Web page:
1. Congratulations on the first two getting in! I love words of any kind on fabric and am a big Shakespeare fan. I remember a post where you were working on that one and you said then how hard it was being for you. It will find a spot somewhere. I am sure. I remain in awe of all your work. Really.

  2. To me, that last paragraph is key.

  3. I LOVE the Patron Saint of Grandmothers. Very striking. And something tells me, if you are back to making what you love, then you've already found the payoff. But I love the honesty of your post.

  4. I don't like making pieces for themed shows. For me, it is much harder than just creating what I want. How big is the Rhythm of Rain piece?

    Your poetry piece is wonderfully graphic! I think you should sell it to a theater group and they can hang it in their lobby.

    1. Lisa, the Rhythm of Rain is 24" x 48"

    2. Wow. Bigger than I thought. I love it.

  5. Thank you for sharing both successes and 'not so successes'. It makes this process that we all go through a bit easier and a bit more real. Sometimes I like working towards themes and guidelines and sometimes they just create headaches.

  6. I loathe making themed pieces. My heart isn't in it and it shows. Like it best if I have an existing piece that can be made to fit the theme. Being "not chosen" hurts like heck, but having juried a couple of shows I now have a better perspective of the process. Your pieces are distinctive and special and will find a place in another show. I love that "Terry" made this look that you bring to your work.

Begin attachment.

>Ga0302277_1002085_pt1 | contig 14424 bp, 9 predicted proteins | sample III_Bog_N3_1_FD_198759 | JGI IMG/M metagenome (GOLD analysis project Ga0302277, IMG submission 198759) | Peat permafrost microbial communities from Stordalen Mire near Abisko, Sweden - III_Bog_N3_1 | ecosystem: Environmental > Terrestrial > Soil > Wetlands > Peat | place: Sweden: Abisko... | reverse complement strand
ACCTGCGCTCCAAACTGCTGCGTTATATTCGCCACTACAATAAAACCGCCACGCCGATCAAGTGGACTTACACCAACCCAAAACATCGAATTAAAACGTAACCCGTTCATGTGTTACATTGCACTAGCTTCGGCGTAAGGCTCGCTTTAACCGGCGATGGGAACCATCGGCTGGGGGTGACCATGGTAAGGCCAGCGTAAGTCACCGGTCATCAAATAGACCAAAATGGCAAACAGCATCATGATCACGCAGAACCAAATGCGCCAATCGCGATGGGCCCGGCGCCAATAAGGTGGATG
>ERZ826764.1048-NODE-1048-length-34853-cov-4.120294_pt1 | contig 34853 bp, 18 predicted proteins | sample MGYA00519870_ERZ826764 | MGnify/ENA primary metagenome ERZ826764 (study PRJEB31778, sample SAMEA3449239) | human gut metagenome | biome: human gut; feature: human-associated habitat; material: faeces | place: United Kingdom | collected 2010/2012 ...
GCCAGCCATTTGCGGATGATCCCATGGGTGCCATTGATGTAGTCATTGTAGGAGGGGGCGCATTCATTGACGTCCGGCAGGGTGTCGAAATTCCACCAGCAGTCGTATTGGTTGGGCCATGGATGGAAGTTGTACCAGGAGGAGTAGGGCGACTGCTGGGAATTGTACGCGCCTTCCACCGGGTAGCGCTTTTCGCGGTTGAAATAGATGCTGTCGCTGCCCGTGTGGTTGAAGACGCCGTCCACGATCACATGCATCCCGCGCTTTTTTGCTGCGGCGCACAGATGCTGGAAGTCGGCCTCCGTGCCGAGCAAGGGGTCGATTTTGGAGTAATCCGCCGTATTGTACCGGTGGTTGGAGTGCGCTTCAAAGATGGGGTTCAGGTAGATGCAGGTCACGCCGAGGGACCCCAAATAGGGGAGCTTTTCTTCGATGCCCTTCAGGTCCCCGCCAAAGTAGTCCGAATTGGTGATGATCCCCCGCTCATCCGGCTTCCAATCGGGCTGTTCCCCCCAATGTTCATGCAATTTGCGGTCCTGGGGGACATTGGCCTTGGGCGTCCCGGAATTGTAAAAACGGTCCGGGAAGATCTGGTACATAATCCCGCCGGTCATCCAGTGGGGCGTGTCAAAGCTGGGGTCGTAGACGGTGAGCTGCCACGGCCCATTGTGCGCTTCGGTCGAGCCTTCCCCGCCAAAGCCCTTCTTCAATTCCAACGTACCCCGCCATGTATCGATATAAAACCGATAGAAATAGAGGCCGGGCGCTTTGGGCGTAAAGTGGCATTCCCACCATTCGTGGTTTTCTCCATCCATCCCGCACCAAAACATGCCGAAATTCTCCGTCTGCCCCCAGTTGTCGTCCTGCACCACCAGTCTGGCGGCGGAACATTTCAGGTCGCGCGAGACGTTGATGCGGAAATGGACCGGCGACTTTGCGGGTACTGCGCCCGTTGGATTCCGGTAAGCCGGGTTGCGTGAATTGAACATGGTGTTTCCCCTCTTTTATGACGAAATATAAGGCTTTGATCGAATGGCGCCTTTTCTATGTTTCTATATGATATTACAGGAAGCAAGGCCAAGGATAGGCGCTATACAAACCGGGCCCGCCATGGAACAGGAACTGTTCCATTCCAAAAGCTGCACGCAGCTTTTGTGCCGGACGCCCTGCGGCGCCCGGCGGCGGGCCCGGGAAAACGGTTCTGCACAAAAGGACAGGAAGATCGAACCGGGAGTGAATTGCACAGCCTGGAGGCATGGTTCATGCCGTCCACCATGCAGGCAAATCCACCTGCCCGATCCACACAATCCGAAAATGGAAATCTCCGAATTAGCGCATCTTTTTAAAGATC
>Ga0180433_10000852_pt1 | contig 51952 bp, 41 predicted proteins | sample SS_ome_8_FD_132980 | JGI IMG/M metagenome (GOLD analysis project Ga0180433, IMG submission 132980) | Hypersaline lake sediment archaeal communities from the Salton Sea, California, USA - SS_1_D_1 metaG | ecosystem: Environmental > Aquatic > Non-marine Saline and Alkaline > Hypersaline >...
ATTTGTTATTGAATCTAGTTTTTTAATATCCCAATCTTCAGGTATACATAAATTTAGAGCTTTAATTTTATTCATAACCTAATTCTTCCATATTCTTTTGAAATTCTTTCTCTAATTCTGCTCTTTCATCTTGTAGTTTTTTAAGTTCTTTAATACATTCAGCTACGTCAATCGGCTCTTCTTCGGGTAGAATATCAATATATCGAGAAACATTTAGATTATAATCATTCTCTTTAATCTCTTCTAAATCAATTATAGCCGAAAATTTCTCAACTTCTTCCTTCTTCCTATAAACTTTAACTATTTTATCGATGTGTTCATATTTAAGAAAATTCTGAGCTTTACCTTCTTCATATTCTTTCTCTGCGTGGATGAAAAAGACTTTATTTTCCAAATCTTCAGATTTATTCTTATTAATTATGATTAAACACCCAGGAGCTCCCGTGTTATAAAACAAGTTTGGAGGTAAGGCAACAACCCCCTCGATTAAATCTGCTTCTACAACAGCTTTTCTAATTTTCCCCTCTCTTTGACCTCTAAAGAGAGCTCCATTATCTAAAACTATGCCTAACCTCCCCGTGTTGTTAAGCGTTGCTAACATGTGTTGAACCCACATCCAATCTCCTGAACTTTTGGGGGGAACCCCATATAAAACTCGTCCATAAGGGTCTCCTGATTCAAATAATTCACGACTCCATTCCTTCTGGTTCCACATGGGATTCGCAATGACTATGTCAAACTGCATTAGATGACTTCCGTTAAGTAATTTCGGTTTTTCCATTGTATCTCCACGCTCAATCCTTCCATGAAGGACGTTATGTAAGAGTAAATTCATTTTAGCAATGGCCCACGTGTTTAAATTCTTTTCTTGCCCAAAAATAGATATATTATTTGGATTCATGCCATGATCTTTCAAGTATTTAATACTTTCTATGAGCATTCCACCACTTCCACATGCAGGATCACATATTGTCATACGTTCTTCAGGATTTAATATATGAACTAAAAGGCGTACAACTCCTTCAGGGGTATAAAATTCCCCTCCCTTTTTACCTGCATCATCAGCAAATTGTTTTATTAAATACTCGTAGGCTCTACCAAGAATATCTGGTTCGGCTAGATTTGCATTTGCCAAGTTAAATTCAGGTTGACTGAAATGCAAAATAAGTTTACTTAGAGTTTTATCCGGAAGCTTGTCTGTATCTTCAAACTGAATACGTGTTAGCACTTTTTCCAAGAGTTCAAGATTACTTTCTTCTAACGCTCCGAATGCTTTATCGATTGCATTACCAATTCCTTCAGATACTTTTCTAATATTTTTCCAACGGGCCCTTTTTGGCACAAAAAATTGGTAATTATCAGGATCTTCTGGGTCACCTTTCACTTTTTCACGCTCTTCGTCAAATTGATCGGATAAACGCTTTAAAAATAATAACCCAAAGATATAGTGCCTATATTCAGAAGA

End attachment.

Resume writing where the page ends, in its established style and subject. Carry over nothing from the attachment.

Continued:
7. Congrats on the two that were accepted!

    I totally agree that submissions are stressful and time-consuming. A couple of times, I've put off doing the submission to the last day and then missed the deadline - I'm trying to submit earlier these days!

    I really appreciate when the decline notice includes the number of pieces submitted and the number accepted.

    I like making pieces for themed shows, but I also like making pieces just because I'm inspired. I have one piece I made specifically for a SAQA show that was not accepted, but it's been accepted to several other shows since then. You just never know what's going to appeal to a specific juror.

  8. Congrats on the pieces that got accepted! Your comment about your Shakespeare piece and the others that got into the show resonated with me. I use text fairly often in my work and continually struggle with trying to find a balance between text and pictorial/graphic/abstract elements, and with having text that looks interesting but remains legible. Do you know if the Oregon SAQA show is going to have any pictures of the accepted work online? I'd love to see it.

    I also feel like there are recognizable elements that feel like the rest of your work in that piece- the colors and background assembly, and little dots especially. Of course if something is miserable to make it's pretty hard to get rid of the yucky taste in your mouth about it.... Can't wait to see more of your new pieces.

  9. Congratulations that two beautiful pieces were accepted. I especially love A Sense of Summer. I am in awe of We Are Such Stuff. Much work and beautifully set. And yes, there are always lessons to be learned :)